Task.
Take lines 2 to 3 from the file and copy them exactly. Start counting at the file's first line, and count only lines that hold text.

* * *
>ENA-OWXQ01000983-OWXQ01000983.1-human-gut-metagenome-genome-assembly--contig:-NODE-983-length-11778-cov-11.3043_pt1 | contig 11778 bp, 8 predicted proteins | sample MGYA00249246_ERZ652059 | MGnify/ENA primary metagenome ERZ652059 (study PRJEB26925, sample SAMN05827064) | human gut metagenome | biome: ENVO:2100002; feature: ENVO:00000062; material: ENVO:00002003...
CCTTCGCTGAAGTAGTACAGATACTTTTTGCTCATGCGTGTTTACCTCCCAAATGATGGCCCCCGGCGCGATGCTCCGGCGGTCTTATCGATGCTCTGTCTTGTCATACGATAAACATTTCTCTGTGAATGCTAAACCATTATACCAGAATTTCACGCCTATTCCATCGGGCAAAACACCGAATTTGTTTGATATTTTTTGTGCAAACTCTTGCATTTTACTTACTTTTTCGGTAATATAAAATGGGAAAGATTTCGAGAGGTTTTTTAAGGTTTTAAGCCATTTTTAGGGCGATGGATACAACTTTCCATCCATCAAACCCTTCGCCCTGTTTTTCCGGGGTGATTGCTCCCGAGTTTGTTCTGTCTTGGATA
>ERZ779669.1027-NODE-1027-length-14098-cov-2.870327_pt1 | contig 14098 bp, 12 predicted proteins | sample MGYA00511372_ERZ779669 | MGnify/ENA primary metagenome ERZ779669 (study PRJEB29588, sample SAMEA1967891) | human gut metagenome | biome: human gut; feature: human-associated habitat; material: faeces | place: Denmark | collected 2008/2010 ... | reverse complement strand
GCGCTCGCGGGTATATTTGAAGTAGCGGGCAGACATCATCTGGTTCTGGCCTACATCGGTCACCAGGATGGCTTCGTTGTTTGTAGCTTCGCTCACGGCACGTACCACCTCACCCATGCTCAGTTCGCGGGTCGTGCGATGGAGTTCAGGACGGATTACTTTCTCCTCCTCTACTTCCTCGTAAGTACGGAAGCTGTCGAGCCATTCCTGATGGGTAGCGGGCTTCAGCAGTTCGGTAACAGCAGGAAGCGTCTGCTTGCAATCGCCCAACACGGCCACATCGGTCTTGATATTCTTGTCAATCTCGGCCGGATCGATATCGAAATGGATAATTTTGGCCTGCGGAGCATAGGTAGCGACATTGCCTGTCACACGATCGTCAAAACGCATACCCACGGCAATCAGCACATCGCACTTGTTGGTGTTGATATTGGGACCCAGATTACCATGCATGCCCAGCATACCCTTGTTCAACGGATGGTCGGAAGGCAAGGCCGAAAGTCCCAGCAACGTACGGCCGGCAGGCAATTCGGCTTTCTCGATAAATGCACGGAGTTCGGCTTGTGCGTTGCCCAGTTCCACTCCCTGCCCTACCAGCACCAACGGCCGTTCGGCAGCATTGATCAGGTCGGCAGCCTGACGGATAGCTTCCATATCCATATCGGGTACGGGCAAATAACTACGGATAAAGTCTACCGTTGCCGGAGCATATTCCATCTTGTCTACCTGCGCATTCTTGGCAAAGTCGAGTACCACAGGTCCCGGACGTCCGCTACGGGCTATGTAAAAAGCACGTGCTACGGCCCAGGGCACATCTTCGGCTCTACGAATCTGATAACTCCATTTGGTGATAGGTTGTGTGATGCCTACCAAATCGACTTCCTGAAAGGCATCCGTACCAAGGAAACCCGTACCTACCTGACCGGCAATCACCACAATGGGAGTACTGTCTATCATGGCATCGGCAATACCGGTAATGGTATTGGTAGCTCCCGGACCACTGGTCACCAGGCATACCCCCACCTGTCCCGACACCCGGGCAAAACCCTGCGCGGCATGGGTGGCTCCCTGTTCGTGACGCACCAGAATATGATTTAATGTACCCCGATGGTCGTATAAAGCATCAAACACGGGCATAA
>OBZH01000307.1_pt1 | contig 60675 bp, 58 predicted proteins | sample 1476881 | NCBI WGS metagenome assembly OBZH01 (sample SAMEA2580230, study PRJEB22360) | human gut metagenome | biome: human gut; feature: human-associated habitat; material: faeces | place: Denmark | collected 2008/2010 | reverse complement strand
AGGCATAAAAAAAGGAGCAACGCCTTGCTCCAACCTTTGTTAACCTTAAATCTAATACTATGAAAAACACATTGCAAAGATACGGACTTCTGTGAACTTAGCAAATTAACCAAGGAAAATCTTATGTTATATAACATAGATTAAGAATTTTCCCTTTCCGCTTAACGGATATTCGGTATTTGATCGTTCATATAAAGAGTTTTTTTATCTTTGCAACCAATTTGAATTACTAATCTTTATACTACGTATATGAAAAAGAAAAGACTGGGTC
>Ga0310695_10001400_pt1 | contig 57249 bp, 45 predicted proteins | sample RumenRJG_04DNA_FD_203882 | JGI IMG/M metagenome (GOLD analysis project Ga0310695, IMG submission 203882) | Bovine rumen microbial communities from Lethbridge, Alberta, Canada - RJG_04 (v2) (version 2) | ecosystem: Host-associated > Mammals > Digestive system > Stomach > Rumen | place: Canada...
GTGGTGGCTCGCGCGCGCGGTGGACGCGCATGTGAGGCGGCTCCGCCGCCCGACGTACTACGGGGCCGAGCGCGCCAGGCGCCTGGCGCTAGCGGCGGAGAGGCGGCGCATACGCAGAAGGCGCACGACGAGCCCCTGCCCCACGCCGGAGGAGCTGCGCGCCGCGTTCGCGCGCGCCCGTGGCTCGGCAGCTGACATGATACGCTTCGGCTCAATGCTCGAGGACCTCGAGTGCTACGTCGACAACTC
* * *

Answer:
CCTTCGCTGAAGTAGTACAGATACTTTTTGCTCATGCGTGTTTACCTCCCAAATGATGGCCCCCGGCGCGATGCTCCGGCGGTCTTATCGATGCTCTGTCTTGTCATACGATAAACATTTCTCTGTGAATGCTAAACCATTATACCAGAATTTCACGCCTATTCCATCGGGCAAAACACCGAATTTGTTTGATATTTTTTGTGCAAACTCTTGCATTTTACTTACTTTTTCGGTAATATAAAATGGGAAAGATTTCGAGAGGTTTTTTAAGGTTTTAAGCCATTTTTAGGGCGATGGATACAACTTTCCATCCATCAAACCCTTCGCCCTGTTTTTCCGGGGTGATTGCTCCCGAGTTTGTTCTGTCTTGGATA
>ERZ779669.1027-NODE-1027-length-14098-cov-2.870327_pt1 | contig 14098 bp, 12 predicted proteins | sample MGYA00511372_ERZ779669 | MGnify/ENA primary metagenome ERZ779669 (study PRJEB29588, sample SAMEA1967891) | human gut metagenome | biome: human gut; feature: human-associated habitat; material: faeces | place: Denmark | collected 2008/2010 ... | reverse complement strand